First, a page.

Ramsey, KA and Foong, RE and Sly, P and Zosky, GR, Arsenic Is A Developmental Toxicant To The Lung, American Journal of Respiratory and Critical Care Medicine, 18-23 May, 2012, San Francisco, California (2012) [Conference Extract]
RATIONALE: The contamination of drinking water with arsenic is a global health problem. Early life exposure to arsenic increases the risk of lower respiratory tract infections during infancy and risk of mortality from bronchiectasis in adulthood. We aimed to characterise the effects of arsenic exposure via drinking water on lung development and responses to early life viral infection.
METHODS: C57BL/6 mice were exposed to 100µg/L arsenic in prenatal and postnatal life with or without influenza infection. Somatic growth, lung structure, lung function and airway hyperresponsiveness were measured using stereology, plethysmography and the forced oscillation technique. Differential gene expression was determined by microarray and confirmed with qRT-PCR.
RESULTS: Mice exposed to arsenic in early life were smaller, had smaller lungs and impaired lung function compared to age-matched controls (2 week mice: body weight: arsenic 5.93 ± 0.86g; control 6.88 ± 0.80, p < 0.001; lung volume: arsenic 99.9 ± 13.7mm3; control 117.9 ± 15.5, p = 0.03; tissue elastance: arsenic 139,848.8 ± 47,131.7; control 108,308.7 ± 13,933.9, p < 0.001). Early life exposure to arsenic altered the expression of genes that function in innate immunity (Lplunc1, Reg3γ), lung morphogenesis (Sox2) and airway mucous regulation (mClca3, Muc5b). Early life arsenic exposure induced mucous cell metaplasia and increased the expression of mClca3 protein in the epithelium of the large airways. Adult mice that were exposed to arsenic early in life had increased airway smooth muscle (ASM) (ASM area/Pbm: arsenic 8.60 ± 2.26 um2.mm-1; control 4.56 ± 0.31, p = 0.03) and airways that were hyperresponsive to methacholine (airway resistance: arsenic 1.88 ± 0.10 cm H2O.s.mL-1; control 1.25 ± 0.09, p < 0.001), while mice exposed to arsenic for the same period of time in adulthood were not affected by arsenic. Arsenic exposure increased the acute inflammatory response to early life influenza infection (neutrophils in bronchoalveolar lavage fluid: arsenic + influenza 297,498 ± 133,678 cells.ml-1; influenza alone 62,885 ± 23,724, p = 0.02) and had additive effects on airway hyperresponsiveness (airway resistance at 30mg.mL-1 methacholine: arsenic + influenza 2.41 ± 0.92 cm H2O.s.mL-1; influenza 1.77 ± 0.86, p = 0.04).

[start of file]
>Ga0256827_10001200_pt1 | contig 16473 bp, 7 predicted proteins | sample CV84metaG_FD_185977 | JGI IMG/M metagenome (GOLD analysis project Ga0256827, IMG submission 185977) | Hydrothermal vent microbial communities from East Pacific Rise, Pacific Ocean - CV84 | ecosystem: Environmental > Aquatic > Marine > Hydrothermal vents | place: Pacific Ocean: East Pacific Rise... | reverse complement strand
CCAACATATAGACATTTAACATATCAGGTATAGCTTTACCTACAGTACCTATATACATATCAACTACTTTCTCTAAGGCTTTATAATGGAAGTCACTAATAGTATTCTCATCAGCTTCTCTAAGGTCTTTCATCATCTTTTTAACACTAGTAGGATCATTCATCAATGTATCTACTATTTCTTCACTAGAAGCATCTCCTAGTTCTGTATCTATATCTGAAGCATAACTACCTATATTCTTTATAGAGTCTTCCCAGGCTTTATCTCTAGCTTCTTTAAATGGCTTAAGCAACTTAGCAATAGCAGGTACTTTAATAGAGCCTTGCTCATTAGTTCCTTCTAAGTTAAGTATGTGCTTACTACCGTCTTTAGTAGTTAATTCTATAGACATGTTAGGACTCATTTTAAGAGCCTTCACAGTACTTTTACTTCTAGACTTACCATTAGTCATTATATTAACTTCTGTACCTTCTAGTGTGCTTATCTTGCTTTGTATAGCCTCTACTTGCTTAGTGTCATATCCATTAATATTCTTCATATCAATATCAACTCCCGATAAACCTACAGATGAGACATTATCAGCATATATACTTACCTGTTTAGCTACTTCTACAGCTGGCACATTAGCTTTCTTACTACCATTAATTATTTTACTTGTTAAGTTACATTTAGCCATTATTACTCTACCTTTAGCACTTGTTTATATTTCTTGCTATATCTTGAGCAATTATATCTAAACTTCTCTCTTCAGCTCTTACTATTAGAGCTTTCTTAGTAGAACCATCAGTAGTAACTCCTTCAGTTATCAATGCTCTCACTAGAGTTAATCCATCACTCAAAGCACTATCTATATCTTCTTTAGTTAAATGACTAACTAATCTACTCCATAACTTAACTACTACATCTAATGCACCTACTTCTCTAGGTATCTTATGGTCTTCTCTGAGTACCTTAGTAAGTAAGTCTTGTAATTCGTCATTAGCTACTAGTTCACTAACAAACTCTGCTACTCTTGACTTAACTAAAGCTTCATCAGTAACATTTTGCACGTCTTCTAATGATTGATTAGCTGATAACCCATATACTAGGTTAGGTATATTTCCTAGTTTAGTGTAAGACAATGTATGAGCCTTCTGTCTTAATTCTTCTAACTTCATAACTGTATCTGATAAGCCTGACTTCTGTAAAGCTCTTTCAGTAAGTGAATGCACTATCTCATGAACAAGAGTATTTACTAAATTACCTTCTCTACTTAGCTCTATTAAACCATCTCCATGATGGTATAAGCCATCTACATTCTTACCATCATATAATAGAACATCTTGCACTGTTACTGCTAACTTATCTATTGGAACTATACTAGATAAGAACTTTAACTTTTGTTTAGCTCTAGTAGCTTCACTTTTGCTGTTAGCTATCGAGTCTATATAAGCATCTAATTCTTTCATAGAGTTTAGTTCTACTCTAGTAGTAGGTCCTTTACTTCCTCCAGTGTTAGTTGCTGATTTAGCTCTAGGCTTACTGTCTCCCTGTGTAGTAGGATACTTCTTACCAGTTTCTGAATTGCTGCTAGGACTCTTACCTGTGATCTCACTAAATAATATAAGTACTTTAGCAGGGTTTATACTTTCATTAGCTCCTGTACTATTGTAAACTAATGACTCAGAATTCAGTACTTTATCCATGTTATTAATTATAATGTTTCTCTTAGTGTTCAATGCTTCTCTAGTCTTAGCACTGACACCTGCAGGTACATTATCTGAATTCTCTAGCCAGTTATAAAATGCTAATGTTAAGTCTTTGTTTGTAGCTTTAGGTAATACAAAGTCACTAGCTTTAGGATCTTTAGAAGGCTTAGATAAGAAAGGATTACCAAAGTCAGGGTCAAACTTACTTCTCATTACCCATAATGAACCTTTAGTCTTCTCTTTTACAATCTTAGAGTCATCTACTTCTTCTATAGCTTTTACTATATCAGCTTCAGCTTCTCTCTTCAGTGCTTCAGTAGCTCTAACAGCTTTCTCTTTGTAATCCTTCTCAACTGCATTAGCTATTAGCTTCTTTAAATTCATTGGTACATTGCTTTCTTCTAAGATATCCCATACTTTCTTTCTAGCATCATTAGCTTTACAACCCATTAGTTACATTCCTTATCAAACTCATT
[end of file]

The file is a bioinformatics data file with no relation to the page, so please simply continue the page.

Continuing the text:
CONCLUSION: Arsenic is a potent developmental toxicant that adversely affects the lung by altering lung structure, mucous expression, innate immunity, responses to bronchoconstricting agents and exacerbating respiratory viral infection. These findings support the notion that ingested arsenic may be an important risk factor for the development of obstructive lung disease in arsenic exposed populations.
|Item Type:||Conference Extract|
|Research Division:||Medical and Health Sciences|
|Research Group:||Cardiorespiratory Medicine and Haematology|
|Research Field:||Respiratory Diseases|
|Objective Group:||Clinical Health (Organs, Diseases and Abnormal Conditions)|
|Objective Field:||Respiratory System and Diseases (incl. Asthma)|
|Author:||Zosky, GR (Associate Professor Graeme Zosky)|
|Deposited By:||Medicine (Discipline)|
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